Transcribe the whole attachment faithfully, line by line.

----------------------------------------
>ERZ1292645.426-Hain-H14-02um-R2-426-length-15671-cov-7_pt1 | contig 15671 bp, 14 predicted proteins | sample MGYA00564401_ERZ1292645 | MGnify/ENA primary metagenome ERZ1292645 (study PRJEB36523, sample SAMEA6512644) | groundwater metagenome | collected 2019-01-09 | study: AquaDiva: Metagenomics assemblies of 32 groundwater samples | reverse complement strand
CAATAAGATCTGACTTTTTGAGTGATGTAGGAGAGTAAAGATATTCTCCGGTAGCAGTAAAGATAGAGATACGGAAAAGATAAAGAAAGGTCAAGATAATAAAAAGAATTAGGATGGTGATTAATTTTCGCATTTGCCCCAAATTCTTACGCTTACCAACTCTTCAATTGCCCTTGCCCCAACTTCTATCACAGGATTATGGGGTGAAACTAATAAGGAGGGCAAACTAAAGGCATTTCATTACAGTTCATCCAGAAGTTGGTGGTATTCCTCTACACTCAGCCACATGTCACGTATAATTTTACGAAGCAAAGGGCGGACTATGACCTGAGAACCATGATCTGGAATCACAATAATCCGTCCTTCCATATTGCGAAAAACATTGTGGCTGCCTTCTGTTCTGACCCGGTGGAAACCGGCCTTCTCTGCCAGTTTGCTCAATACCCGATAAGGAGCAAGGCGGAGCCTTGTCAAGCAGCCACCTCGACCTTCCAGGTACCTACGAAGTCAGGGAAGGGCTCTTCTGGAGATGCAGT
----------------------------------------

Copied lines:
>ERZ1292645.426-Hain-H14-02um-R2-426-length-15671-cov-7_pt1 | contig 15671 bp, 14 predicted proteins | sample MGYA00564401_ERZ1292645 | MGnify/ENA primary metagenome ERZ1292645 (study PRJEB36523, sample SAMEA6512644) | groundwater metagenome | collected 2019-01-09 | study: AquaDiva: Metagenomics assemblies of 32 groundwater samples | reverse complement strand
CAATAAGATCTGACTTTTTGAGTGATGTAGGAGAGTAAAGATATTCTCCGGTAGCAGTAAAGATAGAGATACGGAAAAGATAAAGAAAGGTCAAGATAATAAAAAGAATTAGGATGGTGATTAATTTTCGCATTTGCCCCAAATTCTTACGCTTACCAACTCTTCAATTGCCCTTGCCCCAACTTCTATCACAGGATTATGGGGTGAAACTAATAAGGAGGGCAAACTAAAGGCATTTCATTACAGTTCATCCAGAAGTTGGTGGTATTCCTCTACACTCAGCCACATGTCACGTATAATTTTACGAAGCAAAGGGCGGACTATGACCTGAGAACCATGATCTGGAATCACAATAATCCGTCCTTCCATATTGCGAAAAACATTGTGGCTGCCTTCTGTTCTGACCCGGTGGAAACCGGCCTTCTCTGCCAGTTTGCTCAATACCCGATAAGGAGCAAGGCGGAGCCTTGTCAAGCAGCCACCTCGACCTTCCAGGTACCTACGAAGTCAGGGAAGGGCTCTTCTGGAGATGCAGT